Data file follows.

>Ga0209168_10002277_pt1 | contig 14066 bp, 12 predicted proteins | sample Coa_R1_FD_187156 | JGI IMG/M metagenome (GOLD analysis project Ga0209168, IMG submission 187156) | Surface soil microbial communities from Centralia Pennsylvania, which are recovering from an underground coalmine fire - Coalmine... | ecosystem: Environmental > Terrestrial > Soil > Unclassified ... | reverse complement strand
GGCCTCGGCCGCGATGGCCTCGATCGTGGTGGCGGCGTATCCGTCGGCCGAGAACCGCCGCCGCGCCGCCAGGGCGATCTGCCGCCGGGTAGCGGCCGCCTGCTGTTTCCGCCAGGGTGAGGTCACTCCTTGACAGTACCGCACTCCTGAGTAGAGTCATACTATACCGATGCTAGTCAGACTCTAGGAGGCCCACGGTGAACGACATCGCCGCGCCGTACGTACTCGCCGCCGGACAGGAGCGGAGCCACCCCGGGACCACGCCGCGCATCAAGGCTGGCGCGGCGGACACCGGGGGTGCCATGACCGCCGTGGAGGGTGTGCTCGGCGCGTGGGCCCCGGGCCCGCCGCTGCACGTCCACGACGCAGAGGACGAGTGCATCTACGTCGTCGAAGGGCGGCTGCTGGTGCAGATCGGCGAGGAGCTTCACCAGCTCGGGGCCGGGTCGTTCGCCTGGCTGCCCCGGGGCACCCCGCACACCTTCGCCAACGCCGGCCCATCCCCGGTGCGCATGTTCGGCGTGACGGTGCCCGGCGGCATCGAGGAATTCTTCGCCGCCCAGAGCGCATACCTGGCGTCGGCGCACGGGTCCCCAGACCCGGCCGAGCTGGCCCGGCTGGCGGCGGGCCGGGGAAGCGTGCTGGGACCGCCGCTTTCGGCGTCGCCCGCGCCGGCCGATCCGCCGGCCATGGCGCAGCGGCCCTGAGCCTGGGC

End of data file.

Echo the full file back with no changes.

>Ga0209168_10002277_pt1 | contig 14066 bp, 12 predicted proteins | sample Coa_R1_FD_187156 | JGI IMG/M metagenome (GOLD analysis project Ga0209168, IMG submission 187156) | Surface soil microbial communities from Centralia Pennsylvania, which are recovering from an underground coalmine fire - Coalmine... | ecosystem: Environmental > Terrestrial > Soil > Unclassified ... | reverse complement strand
GGCCTCGGCCGCGATGGCCTCGATCGTGGTGGCGGCGTATCCGTCGGCCGAGAACCGCCGCCGCGCCGCCAGGGCGATCTGCCGCCGGGTAGCGGCCGCCTGCTGTTTCCGCCAGGGTGAGGTCACTCCTTGACAGTACCGCACTCCTGAGTAGAGTCATACTATACCGATGCTAGTCAGACTCTAGGAGGCCCACGGTGAACGACATCGCCGCGCCGTACGTACTCGCCGCCGGACAGGAGCGGAGCCACCCCGGGACCACGCCGCGCATCAAGGCTGGCGCGGCGGACACCGGGGGTGCCATGACCGCCGTGGAGGGTGTGCTCGGCGCGTGGGCCCCGGGCCCGCCGCTGCACGTCCACGACGCAGAGGACGAGTGCATCTACGTCGTCGAAGGGCGGCTGCTGGTGCAGATCGGCGAGGAGCTTCACCAGCTCGGGGCCGGGTCGTTCGCCTGGCTGCCCCGGGGCACCCCGCACACCTTCGCCAACGCCGGCCCATCCCCGGTGCGCATGTTCGGCGTGACGGTGCCCGGCGGCATCGAGGAATTCTTCGCCGCCCAGAGCGCATACCTGGCGTCGGCGCACGGGTCCCCAGACCCGGCCGAGCTGGCCCGGCTGGCGGCGGGCCGGGGAAGCGTGCTGGGACCGCCGCTTTCGGCGTCGCCCGCGCCGGCCGATCCGCCGGCCATGGCGCAGCGGCCCTGAGCCTGGGC